“It exposes the European project as a power grab by unelected elites”

An article examines the “ugly heart” of the EU project and unmasks the EU for what it is, “it looked as if the Grexit crisis that had occupied the world’s attention for weeks was finally heading into the final stretch. Under pressure to comply with creditor demands, on Thursday Greece tabled a proposal that contained harsher austerity measures than the proposal that the Greek people had overwhelmingly rejected by referendum just one week prior. Prime Minister Alexis Tsipras then quickly garnered parliamentary approval for his proposal, to avoid the country’s economic collapse, returning to the negotiating table”.

The result as we are now aware was total Greek surrender, “It was total and complete capitulation — the white flag, if you will. Surely, it seemed by Friday morning, an agreement was close at hand. But once Greece was at the table, something strange happened. The creditors upped the ante, looking for Greece to sign up to even more draconian and harsh terms. After hours of bickering, the negotiations ended with no conclusion and yet another ultimatum backed by Germany and its allies in the Netherlands, Austria, and the former eastern Bloc: either Greece accept the Eurogroup’s latest, more austere proposal for a bailout, ratify this series of reforms through Parliament by Wednesday or leave the eurozone “temporarily.” The demands included spending cuts, accelerated privatization, resolution of non-performing loans in the Greek banking system, and many other measures, all to be accomplished under the watchful eye of the Troika to ensure compliance”.

Crucially he makes the point that “the ultimatum Greece now faces also demonstrates the disregard of the euro system for any right to national sovereignty Greece may have as a member of the monetary union. It exposes the European project as a power grab by unelected elites at the European Commission and at the European Central Bank. For the first time ever, the whole world is realizing that not only does the European Union require a gradual fading away of national sovereignty as economic harmonisation advances, it also involves an abrupt, violent, and complete loss of national sovereignty on the occasion that a country’s economy stumbles and requires assistance. The Greek government is desperately trying to secure language in the final draft of an agreement with its creditors that its Parliament can stomach. But then it has the unenviable task of bringing whatever it secures back for a vote”.

Of course many have been saying this for years, that the EU was always just a project for the large countries to control the “small”. Those who support the EU argue that it brought peace to the European continent but this overlooks the USSR on the doorstep of the continent and the horrific acts that took place in the Second World War. Not only that but the whole EU was begun in order to control, or tie down, Germany. The irony is that all it has ever done is to make Germany stronger. The whole euro was a French idea on condition of German unification when it was meant to weaken Germany. What it has done is only make Germany stronger, for now.

The writer goes on to note that “What will Greece do? I believe a unity or even a technocratic government would be hard-pressed to sign up to the deal currently on the table, let alone Syriza, a left-wing coalition. The present government has already lost members due to the first austerity proposal that it pushed through Parliament after the referendum. Of course, the potential of being excluded from the eurozone should focus minds. After all, according to the BBC, the Greek government has not helped its banking system and economy prepare for Grexit in any way. Now, the idea of a “temporary” Grexit — floated by Germany, and provisionally included an early version of the ultimatum — as a potential out seems reckless: a Greece that temporarily exits the euro, then flourishes, would hardly want to re-enter, and a Greece that fails would not be permitted to rejoin. Thus, either way, the “temporary” Grexit would likely become permanent. Meanwhile, the power politics continue: The Associated Press reported late Sunday that Tsipras is seeking a path to securing ECB aid for his country’s embattled banks as early as Monday; creditors, meanwhile, have demurred, saying they want to see Parliament pass austerity measures first before help is forthcoming”.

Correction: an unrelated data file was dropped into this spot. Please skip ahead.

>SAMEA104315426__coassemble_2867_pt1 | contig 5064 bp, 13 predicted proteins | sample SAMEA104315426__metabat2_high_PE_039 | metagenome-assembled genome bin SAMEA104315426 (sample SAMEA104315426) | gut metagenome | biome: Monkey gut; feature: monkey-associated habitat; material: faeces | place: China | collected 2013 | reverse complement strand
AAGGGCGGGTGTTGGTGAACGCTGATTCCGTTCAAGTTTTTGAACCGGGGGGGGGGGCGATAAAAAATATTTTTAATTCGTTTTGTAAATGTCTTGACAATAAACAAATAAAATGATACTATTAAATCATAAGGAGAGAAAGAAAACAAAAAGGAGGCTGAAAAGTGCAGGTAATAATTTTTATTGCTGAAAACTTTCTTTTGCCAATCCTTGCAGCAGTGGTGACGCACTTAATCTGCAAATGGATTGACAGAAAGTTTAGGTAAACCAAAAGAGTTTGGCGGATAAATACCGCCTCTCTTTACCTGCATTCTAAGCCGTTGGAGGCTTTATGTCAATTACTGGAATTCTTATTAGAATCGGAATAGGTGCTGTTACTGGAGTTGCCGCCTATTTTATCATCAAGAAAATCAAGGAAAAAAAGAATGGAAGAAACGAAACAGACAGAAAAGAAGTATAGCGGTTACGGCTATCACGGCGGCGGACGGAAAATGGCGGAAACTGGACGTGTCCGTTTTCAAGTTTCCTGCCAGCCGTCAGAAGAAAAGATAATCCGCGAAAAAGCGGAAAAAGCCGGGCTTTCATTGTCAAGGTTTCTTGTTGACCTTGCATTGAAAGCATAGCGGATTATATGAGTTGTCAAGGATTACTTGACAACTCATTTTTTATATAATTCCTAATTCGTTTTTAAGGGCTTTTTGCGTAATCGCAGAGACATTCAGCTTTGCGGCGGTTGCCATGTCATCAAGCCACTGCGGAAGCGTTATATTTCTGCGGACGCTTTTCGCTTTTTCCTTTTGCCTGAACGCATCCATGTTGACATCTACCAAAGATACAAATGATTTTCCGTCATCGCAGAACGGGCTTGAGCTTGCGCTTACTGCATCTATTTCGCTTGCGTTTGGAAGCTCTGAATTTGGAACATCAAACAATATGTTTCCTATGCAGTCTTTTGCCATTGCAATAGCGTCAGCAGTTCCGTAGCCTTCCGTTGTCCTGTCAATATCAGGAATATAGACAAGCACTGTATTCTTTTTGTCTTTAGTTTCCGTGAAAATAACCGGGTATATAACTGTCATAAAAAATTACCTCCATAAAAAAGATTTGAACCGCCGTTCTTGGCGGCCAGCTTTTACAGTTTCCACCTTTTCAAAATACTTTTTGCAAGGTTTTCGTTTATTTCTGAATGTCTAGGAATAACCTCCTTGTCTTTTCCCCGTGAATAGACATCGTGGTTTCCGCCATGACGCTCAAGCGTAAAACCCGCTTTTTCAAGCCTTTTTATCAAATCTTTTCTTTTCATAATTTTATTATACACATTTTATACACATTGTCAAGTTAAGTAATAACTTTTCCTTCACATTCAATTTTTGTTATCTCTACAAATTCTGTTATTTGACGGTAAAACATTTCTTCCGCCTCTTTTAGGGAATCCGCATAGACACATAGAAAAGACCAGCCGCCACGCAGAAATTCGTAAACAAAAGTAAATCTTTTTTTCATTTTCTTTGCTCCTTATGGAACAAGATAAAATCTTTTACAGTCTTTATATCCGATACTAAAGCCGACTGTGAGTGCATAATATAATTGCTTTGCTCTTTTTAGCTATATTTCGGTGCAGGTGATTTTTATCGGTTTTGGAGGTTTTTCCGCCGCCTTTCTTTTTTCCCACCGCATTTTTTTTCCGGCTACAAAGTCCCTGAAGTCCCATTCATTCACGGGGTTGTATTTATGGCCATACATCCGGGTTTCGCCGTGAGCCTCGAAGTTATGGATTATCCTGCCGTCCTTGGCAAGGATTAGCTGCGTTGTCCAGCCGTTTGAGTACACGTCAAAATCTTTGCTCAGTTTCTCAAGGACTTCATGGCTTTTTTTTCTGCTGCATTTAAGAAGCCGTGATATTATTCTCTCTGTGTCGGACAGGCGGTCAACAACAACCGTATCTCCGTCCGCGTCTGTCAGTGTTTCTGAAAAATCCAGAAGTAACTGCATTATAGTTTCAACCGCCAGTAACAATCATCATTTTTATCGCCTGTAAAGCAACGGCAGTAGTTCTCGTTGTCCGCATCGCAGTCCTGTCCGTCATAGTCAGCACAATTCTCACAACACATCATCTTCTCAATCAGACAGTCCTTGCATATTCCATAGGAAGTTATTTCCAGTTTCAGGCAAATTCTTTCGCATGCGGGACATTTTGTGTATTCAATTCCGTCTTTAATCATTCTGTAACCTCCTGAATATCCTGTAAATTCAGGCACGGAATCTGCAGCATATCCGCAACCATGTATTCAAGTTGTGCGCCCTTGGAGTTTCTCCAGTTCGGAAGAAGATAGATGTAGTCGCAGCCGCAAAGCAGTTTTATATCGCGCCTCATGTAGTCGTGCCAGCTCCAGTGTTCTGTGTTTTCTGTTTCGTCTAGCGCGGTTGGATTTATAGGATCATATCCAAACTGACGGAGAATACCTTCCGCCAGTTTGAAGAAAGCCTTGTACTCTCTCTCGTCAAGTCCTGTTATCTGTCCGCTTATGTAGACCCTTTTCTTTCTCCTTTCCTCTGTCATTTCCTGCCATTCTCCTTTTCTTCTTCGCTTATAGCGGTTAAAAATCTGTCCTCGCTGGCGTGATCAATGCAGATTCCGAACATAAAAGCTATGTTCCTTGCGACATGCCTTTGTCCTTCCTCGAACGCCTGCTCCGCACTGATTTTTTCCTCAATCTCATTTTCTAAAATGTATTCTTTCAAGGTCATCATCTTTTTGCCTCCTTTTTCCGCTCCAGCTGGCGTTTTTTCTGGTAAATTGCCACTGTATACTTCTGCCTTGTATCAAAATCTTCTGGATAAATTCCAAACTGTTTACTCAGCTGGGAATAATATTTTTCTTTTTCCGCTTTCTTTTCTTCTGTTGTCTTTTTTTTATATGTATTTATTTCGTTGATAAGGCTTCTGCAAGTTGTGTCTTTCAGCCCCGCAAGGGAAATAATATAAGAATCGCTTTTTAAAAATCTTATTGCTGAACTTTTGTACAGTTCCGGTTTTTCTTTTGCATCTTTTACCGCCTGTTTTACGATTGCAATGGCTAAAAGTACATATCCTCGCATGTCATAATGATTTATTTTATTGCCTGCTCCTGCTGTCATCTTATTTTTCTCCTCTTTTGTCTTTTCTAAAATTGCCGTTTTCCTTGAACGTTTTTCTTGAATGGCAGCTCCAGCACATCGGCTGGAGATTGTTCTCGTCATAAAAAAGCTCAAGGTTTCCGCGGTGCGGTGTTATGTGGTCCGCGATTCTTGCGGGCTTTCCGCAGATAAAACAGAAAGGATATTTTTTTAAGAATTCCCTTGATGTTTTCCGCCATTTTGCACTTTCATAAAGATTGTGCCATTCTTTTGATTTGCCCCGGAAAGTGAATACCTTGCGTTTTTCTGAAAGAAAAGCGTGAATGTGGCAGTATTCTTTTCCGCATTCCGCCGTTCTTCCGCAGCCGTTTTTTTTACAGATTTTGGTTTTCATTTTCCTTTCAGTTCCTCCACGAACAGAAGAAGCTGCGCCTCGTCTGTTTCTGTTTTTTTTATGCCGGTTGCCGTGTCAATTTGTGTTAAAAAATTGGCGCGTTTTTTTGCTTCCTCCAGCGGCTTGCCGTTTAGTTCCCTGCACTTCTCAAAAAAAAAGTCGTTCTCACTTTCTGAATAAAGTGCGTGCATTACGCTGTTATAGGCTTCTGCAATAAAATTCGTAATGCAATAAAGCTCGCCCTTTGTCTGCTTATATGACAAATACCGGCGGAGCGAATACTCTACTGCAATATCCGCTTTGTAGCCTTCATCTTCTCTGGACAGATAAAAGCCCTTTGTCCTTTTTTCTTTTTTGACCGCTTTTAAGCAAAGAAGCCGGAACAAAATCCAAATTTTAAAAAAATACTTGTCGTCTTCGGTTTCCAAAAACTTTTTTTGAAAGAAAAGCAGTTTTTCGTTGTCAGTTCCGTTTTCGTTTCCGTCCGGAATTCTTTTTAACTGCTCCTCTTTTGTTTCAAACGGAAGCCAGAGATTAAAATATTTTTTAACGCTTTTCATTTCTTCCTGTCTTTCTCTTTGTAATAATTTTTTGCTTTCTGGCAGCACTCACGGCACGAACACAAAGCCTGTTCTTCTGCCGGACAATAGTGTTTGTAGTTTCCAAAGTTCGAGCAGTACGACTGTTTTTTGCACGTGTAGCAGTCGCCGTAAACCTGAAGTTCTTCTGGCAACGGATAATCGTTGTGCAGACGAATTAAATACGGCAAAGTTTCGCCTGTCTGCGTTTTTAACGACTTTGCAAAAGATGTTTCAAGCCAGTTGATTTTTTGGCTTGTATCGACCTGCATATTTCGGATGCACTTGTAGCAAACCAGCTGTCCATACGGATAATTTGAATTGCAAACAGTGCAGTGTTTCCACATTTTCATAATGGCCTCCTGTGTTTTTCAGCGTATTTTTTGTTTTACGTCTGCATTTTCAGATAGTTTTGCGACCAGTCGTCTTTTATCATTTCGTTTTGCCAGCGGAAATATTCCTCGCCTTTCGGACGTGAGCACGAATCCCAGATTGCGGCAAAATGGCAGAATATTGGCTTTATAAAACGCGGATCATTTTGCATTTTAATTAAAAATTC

He ends “After seven years of difficult economic adjustments, economic nationalists in Britain, in France, and even in Germany will seize upon these events and rightly call out the EU as a project by European elites with dubious long-term economic benefits for ordinary people. They will call for a break up of the European Union and a return to national governments with full national economic and monetary sovereignty. And eventually they will probably get what they want. The movement aimed at having Britain exit the EU — so-called Brexit — is just the beginning. With Greece, we are witnessing history in the making. This fiasco has put the disintegration of the European project in play”.

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2 Responses to ““It exposes the European project as a power grab by unelected elites””

  1. Order and Tradition Says:

    […] paying off the old loan plus interest. But the end of the deadlock has at least returned some normalcy to Greece. Checks can now be cashed. Limited transfers are again possible. Withdrawals are no longer […]

  2. “Mockery of the EU’s innovative community” | Order and Tradition Says:

    […] the particular situation of the Greek crisis. Another is that the Germans wished to make a deal so punitive that the Greeks would be forced to leave the euro and thus the EU. If this is true it would make a mockery of not […]

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